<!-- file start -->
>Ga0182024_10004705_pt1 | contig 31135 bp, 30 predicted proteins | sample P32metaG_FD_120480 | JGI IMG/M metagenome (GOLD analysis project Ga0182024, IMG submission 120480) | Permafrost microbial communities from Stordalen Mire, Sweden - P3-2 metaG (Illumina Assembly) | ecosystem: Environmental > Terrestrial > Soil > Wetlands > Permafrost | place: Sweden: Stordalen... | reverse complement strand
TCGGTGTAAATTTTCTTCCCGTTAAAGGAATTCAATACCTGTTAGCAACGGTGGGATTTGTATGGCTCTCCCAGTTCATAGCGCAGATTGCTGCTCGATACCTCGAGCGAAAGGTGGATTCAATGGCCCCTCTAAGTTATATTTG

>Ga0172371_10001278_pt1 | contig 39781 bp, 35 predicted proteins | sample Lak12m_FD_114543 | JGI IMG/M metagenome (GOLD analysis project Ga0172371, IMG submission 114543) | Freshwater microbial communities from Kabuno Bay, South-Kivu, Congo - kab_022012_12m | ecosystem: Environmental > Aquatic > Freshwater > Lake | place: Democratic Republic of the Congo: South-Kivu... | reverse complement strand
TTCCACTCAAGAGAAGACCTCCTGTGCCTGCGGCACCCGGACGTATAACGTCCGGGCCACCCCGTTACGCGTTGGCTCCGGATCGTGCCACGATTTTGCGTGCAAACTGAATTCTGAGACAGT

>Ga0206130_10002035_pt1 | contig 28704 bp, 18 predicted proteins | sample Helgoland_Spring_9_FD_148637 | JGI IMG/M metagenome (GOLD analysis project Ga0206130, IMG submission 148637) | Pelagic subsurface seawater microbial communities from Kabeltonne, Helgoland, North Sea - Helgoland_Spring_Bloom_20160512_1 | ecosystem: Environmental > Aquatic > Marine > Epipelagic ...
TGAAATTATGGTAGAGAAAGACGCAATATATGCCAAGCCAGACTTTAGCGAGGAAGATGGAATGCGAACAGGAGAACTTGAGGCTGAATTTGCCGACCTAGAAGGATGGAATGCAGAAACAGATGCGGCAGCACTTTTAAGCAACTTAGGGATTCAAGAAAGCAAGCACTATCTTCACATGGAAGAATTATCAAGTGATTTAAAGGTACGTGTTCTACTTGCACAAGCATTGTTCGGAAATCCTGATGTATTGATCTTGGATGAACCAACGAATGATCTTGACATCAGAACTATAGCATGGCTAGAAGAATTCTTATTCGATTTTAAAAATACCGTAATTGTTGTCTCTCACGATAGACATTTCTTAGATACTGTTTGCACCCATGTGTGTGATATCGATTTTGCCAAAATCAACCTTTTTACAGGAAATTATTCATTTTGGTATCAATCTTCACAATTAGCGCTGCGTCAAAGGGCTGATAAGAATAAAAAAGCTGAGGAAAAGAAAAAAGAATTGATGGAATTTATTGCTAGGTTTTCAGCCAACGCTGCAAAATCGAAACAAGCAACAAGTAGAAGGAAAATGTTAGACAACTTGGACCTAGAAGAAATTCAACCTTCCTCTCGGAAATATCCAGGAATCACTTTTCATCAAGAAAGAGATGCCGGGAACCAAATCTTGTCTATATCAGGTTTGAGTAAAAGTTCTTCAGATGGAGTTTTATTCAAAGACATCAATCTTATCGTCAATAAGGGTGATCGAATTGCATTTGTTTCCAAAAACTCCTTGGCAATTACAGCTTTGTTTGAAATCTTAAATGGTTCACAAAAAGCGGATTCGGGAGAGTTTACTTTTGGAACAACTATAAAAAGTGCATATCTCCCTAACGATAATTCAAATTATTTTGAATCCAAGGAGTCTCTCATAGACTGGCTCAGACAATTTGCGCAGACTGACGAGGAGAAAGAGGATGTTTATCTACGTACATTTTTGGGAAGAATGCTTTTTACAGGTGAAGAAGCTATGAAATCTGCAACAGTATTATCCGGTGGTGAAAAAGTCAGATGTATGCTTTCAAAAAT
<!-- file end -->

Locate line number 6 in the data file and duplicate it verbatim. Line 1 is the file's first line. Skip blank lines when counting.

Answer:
TGAAATTATGGTAGAGAAAGACGCAATATATGCCAAGCCAGACTTTAGCGAGGAAGATGGAATGCGAACAGGAGAACTTGAGGCTGAATTTGCCGACCTAGAAGGATGGAATGCAGAAACAGATGCGGCAGCACTTTTAAGCAACTTAGGGATTCAAGAAAGCAAGCACTATCTTCACATGGAAGAATTATCAAGTGATTTAAAGGTACGTGTTCTACTTGCACAAGCATTGTTCGGAAATCCTGATGTATTGATCTTGGATGAACCAACGAATGATCTTGACATCAGAACTATAGCATGGCTAGAAGAATTCTTATTCGATTTTAAAAATACCGTAATTGTTGTCTCTCACGATAGACATTTCTTAGATACTGTTTGCACCCATGTGTGTGATATCGATTTTGCCAAAATCAACCTTTTTACAGGAAATTATTCATTTTGGTATCAATCTTCACAATTAGCGCTGCGTCAAAGGGCTGATAAGAATAAAAAAGCTGAGGAAAAGAAAAAAGAATTGATGGAATTTATTGCTAGGTTTTCAGCCAACGCTGCAAAATCGAAACAAGCAACAAGTAGAAGGAAAATGTTAGACAACTTGGACCTAGAAGAAATTCAACCTTCCTCTCGGAAATATCCAGGAATCACTTTTCATCAAGAAAGAGATGCCGGGAACCAAATCTTGTCTATATCAGGTTTGAGTAAAAGTTCTTCAGATGGAGTTTTATTCAAAGACATCAATCTTATCGTCAATAAGGGTGATCGAATTGCATTTGTTTCCAAAAACTCCTTGGCAATTACAGCTTTGTTTGAAATCTTAAATGGTTCACAAAAAGCGGATTCGGGAGAGTTTACTTTTGGAACAACTATAAAAAGTGCATATCTCCCTAACGATAATTCAAATTATTTTGAATCCAAGGAGTCTCTCATAGACTGGCTCAGACAATTTGCGCAGACTGACGAGGAGAAAGAGGATGTTTATCTACGTACATTTTTGGGAAGAATGCTTTTTACAGGTGAAGAAGCTATGAAATCTGCAACAGTATTATCCGGTGGTGAAAAAGTCAGATGTATGCTTTCAAAAAT